Marijuana Business Magazine April 2019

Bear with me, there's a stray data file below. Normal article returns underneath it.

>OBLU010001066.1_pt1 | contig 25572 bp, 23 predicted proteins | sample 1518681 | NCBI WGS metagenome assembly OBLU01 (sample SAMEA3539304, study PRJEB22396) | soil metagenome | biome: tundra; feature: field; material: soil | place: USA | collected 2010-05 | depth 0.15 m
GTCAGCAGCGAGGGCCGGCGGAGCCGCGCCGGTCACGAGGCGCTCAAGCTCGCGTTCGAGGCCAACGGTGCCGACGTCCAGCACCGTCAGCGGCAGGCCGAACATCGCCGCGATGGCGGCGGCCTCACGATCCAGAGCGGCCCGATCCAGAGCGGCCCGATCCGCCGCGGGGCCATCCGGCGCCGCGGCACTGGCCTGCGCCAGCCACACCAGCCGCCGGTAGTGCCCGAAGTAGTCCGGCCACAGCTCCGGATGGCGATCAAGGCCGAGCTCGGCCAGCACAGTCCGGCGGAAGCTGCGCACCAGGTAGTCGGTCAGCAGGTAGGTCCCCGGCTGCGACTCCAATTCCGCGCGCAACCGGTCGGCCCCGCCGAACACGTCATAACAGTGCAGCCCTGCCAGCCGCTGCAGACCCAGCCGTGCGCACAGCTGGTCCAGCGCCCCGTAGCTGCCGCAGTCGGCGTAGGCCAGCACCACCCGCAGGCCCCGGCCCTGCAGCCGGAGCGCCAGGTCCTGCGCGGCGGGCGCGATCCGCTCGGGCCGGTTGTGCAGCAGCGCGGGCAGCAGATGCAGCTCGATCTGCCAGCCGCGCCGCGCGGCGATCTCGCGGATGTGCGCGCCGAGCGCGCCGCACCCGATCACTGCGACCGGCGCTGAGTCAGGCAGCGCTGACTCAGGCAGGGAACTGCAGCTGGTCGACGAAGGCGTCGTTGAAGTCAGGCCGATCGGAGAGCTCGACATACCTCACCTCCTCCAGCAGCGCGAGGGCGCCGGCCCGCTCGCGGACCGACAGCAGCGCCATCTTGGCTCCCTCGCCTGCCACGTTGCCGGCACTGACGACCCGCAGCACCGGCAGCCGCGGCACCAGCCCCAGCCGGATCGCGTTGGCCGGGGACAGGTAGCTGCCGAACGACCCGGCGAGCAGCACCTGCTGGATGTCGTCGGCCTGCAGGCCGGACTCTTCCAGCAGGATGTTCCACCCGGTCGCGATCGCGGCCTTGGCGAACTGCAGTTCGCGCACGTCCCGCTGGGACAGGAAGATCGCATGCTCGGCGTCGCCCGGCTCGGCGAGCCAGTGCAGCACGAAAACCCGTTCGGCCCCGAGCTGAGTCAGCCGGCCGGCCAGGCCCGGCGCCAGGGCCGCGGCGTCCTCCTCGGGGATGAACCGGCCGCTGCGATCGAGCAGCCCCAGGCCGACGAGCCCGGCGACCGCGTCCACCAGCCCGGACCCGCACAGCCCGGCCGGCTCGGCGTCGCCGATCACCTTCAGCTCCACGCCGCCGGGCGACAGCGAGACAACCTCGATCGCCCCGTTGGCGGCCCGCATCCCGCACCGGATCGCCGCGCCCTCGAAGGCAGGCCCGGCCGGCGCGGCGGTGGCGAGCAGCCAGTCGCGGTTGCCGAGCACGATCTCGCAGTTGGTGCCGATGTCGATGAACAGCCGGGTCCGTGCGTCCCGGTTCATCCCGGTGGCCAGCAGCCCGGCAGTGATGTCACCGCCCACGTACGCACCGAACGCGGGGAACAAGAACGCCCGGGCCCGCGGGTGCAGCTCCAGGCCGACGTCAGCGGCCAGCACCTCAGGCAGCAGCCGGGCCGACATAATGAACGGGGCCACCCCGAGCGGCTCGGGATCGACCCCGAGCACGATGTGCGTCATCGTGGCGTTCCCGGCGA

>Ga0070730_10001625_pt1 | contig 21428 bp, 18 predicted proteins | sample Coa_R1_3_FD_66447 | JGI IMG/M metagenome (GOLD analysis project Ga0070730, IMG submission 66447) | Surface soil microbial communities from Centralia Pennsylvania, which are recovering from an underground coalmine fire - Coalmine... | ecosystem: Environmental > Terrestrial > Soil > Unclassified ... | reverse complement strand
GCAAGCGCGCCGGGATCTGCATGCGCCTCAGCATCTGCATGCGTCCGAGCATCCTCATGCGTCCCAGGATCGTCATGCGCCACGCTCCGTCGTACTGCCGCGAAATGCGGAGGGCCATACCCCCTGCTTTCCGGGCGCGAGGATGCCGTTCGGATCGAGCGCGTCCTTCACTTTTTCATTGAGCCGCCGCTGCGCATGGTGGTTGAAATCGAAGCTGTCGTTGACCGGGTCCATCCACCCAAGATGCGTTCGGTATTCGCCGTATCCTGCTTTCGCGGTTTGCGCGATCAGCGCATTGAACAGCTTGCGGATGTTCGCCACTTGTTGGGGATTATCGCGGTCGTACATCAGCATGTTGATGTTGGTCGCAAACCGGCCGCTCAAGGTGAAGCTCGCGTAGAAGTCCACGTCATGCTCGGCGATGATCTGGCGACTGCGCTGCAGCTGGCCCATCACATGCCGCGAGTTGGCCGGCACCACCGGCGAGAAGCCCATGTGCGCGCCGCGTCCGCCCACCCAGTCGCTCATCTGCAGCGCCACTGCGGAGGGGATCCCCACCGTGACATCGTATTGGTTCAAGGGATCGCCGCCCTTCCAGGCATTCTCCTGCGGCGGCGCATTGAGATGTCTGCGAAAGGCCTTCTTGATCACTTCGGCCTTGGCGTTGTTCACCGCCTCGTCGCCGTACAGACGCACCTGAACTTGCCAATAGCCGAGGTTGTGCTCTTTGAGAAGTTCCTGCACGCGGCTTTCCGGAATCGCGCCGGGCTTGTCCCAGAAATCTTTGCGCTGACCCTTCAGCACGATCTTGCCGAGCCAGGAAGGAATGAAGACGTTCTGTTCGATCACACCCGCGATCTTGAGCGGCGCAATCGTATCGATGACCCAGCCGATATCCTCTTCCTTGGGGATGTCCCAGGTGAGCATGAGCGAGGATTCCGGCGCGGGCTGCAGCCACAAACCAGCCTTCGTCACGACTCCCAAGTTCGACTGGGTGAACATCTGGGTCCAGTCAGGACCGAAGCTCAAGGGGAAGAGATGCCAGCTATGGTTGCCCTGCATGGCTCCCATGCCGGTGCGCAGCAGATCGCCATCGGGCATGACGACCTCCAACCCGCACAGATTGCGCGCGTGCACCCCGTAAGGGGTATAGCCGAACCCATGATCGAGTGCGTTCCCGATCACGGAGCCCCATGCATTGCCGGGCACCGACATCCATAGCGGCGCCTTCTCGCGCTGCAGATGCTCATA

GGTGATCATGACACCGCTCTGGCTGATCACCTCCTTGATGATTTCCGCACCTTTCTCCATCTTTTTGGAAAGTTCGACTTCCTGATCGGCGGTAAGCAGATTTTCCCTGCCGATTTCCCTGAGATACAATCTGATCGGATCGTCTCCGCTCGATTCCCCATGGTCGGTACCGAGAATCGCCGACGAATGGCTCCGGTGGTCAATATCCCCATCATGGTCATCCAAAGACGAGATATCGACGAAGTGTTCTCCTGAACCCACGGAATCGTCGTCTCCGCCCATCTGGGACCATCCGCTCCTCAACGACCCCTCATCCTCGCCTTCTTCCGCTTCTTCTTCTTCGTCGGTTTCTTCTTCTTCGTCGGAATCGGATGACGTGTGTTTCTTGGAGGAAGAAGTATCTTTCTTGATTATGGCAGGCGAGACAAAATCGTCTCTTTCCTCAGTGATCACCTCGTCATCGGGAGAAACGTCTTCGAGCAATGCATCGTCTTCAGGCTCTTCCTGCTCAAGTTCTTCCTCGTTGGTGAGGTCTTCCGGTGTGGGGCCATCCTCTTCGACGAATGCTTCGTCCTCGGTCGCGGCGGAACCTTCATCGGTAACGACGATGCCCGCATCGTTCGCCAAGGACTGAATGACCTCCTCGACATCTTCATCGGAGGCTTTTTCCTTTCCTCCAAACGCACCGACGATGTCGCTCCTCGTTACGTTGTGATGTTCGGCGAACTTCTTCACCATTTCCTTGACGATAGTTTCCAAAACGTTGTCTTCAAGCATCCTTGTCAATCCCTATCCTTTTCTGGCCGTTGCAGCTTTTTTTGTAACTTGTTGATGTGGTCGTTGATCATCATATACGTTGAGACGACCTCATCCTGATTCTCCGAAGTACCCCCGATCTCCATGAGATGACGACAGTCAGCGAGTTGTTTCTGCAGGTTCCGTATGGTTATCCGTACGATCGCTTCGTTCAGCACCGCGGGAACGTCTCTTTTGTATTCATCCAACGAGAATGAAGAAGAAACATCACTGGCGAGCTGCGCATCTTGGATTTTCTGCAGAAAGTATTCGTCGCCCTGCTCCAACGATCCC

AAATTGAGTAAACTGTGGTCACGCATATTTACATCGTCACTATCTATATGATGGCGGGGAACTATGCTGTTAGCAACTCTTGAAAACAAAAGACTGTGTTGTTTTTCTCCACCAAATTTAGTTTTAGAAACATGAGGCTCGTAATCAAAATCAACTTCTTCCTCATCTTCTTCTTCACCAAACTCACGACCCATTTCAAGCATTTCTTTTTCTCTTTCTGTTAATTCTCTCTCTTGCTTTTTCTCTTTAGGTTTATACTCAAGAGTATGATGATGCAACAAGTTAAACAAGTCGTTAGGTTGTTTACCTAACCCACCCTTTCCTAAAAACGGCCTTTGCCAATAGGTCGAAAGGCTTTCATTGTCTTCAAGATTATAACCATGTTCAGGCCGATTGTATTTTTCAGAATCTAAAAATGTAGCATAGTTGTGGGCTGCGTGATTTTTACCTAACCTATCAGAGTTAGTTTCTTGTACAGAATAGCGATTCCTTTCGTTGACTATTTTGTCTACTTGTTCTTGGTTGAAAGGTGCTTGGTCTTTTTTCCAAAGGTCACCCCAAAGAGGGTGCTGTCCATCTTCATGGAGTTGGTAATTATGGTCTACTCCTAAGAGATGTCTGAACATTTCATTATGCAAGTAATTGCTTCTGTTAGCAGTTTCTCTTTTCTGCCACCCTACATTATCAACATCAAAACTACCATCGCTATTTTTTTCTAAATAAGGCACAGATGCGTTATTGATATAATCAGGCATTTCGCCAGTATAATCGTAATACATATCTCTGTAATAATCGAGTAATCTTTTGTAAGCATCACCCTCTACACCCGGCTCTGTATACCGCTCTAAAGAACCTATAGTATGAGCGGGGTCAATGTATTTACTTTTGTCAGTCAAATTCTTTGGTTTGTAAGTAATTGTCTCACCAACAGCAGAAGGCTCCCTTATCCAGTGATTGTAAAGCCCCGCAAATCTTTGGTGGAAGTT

Marijuana Business Magazine | April 2019 96 That’s because a lot of times either Chinese or U.S. companies may be dealing from both sides of the table, so to speak. A Chinese vendor could take an order from a U.S. vape cartridge business for thousands of empty cartridges bearing a company logo and then just produce extras of the same order and sell them online via Alibaba or or some other internet market, thereby doubling their profit. A similar option is to employ distributors or other supply-chain checks, said Todd Kleperis, the CEO of California-based distributor Hardcar, whose employees are constantly on the lookout for counterfeit goods in California shops. “We have an actual program called Agent Recon, where our agents are in the stores, and they’re just checking to make sure our clients are protect- ed from things like (counterfeiting),” Kleperis said. “Our guys know what our products look like, and they’re not going to be in our stores. But they’re going to be in other stores, black-market stores,” checking the inventory for knockoffs. Be Aggressive If You Find a Counterfeiter Kogan and Lee agreed that if a company determines the identity of a retailer or distributor that’s selling counterfeit marijuana goods, a natural course of action would first be a cease-and-desist letter. If that doesn’t work, follow up with an aggressive lawsuit. “Provided that the original source— the manufacturer—is fully vetted and clean, then we look at distribution routes to see if there are outside actors that might be making counterfeit products,” Lee said. “So, what we do is go bust the counterfeiters, sue them and determine where they bought the product.” “If you don’t have that [state] protection and you’re just a private citizen, then you’re really just left with the strategy of a lawsuit. And how do you sue a ghost?” — Gavin Kogan, general counsel at Grupo Flor Disposable vape pens from El Gallo Labs are protected by tamper-evident hologram seals from AuthentiBrand. Courtesy Photo